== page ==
Get married if you want stable childhood for offspring
Regional technical director of the Southern Regional Health Authority, Dr Michael Coombs has said that a 2017 World Family Map Report, recently released from the Institute for Family Studies and the Social Trends Institute, both in the USA, is advising parents who want their children to enjoy the benefits of a stable childhood, to marry and not cohabit.
This, he says, follows the analysis of data from more than 60 countries across the world.
Dr Coombs highlighted this latest study in his keynote address to the 18th Annual Families and Fathers Conference hosted by the Fathers and Family Coalition of America in California from February 27 to March 3.
According to a release from the Southern Regional Health Authority, the regional director noted that the report indicated that children of cohabiting parents are 98 per cent more likely to see their parents separate by age 12 compared to children of married parents.
“The study is in keeping with previous studies, some of which have indicated a greater likelihood of parental separation for cohabiting as opposed to married parents, up to 500 per cent more likely.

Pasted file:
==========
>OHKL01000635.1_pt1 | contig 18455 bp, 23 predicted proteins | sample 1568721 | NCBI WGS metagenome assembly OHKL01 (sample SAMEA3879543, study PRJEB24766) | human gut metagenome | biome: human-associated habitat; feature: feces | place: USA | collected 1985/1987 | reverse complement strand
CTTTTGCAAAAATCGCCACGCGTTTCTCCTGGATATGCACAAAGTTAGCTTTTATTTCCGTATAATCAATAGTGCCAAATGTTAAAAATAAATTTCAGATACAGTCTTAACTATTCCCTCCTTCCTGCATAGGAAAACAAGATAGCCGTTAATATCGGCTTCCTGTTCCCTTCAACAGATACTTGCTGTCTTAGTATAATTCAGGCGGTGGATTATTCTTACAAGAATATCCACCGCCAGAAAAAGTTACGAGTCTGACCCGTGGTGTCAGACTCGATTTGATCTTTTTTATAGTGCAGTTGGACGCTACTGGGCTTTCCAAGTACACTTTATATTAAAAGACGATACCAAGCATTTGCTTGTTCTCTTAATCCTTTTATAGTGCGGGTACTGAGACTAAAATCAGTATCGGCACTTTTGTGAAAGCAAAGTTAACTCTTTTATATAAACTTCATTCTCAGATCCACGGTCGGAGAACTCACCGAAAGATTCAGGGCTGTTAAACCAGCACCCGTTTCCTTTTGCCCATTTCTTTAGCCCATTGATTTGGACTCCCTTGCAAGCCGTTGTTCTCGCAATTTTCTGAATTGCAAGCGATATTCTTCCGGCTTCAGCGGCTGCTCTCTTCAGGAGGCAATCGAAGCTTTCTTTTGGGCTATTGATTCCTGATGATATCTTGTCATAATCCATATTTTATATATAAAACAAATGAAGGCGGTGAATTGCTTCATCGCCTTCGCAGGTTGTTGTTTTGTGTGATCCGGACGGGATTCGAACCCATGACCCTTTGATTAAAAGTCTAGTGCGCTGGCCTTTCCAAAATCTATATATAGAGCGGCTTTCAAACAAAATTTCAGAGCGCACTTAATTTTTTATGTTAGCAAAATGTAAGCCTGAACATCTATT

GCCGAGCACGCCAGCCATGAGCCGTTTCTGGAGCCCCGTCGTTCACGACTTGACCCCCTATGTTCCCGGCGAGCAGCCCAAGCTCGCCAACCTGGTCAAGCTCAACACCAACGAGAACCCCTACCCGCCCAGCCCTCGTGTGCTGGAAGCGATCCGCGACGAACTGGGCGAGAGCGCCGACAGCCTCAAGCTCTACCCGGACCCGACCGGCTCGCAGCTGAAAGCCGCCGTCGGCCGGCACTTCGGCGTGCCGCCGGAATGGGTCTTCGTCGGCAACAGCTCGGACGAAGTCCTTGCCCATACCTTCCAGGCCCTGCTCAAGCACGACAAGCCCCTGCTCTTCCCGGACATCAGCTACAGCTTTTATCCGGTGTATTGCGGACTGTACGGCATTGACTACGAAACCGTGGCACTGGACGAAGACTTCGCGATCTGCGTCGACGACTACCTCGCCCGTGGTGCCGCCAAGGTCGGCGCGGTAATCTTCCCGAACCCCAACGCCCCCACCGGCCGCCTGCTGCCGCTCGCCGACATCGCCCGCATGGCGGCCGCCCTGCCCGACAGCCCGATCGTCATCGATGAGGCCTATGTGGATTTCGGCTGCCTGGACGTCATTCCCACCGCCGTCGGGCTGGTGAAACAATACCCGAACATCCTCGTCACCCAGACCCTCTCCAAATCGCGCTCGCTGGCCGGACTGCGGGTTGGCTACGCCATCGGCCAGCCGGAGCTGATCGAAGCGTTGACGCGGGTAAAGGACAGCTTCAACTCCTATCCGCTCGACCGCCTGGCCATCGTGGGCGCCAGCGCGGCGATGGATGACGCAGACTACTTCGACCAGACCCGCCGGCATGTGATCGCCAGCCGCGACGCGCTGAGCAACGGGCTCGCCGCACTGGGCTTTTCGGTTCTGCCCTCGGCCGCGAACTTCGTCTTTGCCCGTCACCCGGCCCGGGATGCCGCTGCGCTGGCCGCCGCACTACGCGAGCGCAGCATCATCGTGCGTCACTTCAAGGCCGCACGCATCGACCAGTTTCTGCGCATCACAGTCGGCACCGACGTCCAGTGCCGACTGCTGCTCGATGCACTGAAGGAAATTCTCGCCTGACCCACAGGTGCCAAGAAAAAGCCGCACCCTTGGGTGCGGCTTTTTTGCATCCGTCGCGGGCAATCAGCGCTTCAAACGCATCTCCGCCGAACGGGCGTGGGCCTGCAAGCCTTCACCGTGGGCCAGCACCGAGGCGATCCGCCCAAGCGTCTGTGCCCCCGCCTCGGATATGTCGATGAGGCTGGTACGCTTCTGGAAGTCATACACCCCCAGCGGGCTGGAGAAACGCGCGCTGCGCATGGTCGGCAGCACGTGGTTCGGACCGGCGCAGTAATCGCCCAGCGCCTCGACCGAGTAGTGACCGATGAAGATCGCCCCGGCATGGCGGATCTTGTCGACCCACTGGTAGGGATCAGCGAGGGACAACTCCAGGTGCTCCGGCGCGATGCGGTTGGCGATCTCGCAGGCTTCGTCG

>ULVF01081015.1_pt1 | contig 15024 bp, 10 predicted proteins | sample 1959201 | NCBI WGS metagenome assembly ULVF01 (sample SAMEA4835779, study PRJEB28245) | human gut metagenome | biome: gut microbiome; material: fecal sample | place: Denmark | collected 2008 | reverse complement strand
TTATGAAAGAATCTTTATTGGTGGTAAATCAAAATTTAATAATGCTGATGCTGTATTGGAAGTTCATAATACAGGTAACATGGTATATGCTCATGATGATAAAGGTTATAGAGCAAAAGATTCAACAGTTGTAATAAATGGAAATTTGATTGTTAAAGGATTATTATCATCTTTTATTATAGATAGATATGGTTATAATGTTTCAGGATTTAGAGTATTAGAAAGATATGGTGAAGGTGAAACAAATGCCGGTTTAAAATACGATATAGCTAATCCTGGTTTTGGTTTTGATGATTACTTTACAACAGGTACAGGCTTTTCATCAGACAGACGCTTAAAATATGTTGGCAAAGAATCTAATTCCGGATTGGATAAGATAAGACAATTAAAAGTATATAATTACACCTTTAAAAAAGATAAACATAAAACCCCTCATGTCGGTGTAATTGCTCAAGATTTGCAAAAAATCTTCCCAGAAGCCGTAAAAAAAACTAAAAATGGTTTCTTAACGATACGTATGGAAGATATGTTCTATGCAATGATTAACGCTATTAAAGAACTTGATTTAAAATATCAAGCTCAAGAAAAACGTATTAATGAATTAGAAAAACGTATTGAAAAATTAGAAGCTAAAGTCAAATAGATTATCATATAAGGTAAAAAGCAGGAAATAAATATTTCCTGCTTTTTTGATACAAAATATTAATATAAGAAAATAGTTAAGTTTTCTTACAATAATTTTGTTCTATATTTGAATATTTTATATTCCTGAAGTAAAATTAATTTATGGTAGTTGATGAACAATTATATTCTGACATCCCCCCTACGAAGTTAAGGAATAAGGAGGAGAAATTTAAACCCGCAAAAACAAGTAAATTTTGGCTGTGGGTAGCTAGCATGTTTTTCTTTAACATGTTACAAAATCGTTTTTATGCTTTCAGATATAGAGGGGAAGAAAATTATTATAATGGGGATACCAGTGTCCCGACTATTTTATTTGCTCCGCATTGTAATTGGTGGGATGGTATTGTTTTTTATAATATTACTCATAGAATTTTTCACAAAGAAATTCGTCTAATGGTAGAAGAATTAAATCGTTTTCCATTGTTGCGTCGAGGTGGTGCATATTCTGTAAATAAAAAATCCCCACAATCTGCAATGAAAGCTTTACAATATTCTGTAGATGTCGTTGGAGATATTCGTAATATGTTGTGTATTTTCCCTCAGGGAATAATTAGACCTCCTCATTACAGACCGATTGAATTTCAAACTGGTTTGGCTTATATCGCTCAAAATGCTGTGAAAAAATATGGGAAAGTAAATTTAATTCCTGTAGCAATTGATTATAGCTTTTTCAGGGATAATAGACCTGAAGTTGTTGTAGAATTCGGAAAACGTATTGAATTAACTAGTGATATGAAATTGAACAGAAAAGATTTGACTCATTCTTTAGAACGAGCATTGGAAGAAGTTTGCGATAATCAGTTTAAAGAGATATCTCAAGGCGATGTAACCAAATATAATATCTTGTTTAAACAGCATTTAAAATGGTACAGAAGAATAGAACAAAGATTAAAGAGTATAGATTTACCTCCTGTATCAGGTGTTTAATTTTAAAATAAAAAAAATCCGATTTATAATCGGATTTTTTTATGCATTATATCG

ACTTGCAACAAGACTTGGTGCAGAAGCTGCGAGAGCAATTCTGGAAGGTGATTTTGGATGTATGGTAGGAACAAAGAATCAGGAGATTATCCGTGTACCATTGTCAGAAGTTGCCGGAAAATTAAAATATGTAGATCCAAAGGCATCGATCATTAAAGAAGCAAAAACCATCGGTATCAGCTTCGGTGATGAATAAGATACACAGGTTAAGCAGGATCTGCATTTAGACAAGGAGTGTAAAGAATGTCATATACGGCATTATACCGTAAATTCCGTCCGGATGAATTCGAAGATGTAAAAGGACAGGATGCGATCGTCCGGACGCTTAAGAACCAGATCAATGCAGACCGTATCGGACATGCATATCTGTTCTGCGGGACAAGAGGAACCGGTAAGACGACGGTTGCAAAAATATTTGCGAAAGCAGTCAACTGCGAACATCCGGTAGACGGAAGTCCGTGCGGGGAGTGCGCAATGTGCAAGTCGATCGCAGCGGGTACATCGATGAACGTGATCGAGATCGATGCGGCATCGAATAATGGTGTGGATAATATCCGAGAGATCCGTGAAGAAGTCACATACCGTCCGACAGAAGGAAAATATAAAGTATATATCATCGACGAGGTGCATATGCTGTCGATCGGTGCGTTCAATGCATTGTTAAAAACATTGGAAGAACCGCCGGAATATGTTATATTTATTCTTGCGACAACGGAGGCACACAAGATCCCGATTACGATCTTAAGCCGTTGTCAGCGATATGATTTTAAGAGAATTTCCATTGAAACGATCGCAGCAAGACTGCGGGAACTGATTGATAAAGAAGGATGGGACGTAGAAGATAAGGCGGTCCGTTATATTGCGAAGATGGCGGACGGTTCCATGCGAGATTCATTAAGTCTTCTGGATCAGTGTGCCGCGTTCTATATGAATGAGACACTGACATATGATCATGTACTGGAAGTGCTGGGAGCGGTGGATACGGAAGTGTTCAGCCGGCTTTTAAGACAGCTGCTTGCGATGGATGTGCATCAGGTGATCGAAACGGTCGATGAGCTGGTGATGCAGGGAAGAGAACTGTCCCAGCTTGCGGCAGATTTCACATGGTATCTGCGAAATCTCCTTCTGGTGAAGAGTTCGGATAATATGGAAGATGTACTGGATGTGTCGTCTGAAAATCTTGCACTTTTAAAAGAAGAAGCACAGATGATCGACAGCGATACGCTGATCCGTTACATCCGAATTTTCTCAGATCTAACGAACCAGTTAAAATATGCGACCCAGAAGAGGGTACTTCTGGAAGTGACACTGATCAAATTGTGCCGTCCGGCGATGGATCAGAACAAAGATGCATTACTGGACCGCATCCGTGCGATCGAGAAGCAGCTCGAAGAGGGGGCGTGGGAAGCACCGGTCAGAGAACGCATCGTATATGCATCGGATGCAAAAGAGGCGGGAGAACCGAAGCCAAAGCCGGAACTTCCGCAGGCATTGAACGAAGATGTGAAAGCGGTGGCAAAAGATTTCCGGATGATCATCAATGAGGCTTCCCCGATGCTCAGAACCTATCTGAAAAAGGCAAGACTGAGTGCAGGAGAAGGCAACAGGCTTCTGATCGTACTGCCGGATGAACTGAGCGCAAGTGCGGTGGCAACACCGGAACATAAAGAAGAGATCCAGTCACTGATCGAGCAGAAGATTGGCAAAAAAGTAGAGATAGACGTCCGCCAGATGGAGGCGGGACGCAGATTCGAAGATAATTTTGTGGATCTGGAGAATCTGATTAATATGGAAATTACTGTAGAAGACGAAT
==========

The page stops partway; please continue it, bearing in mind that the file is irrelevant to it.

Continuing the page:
This significantly increased likelihood of parental separation in cohabitation or common-law unions creates an instability that is very traumatic for children, particularly during the early years of life.
These children are more likely to be delinquents, abuse drugs, have behavioural disorders, be depressed and involved in high-risk behaviours among other things,” Dr Coombs explained.
Dr Coombs, who is also the Founder and Chair of the National Association for the Family, further explained that cohabiting parents are significantly more likely to experience intimate partner (domestic) violence either as a perpetrator or victim.
This, he said, when witnessed by a child, may result in scars which may lead to dysfunctional and harmful relationships in their adult years.
The regional technical director pointed out that Jamaica’s high rate of out-of-wedlock births, almost nine out of 10, along with a sharp decline in marriages, suggests much instability in homes which is adversely affecting many children.
He underscored the urgent need to re-establish traditional marriage and the nuclear family, noting that it should not be viewed as outdated institutions, but as the keys to optimum child health and development, societal success, and national development for Jamaica and other Caribbean states.
He stated that for this to be accomplished, legislative and policy frameworks need to provide incentives to get married, especially among men.
He also suggested that greater focus be placed on educating youths through Health and Family Life Education and other programmes about the clear benefits of parental marriage to the health, wellness and success of children.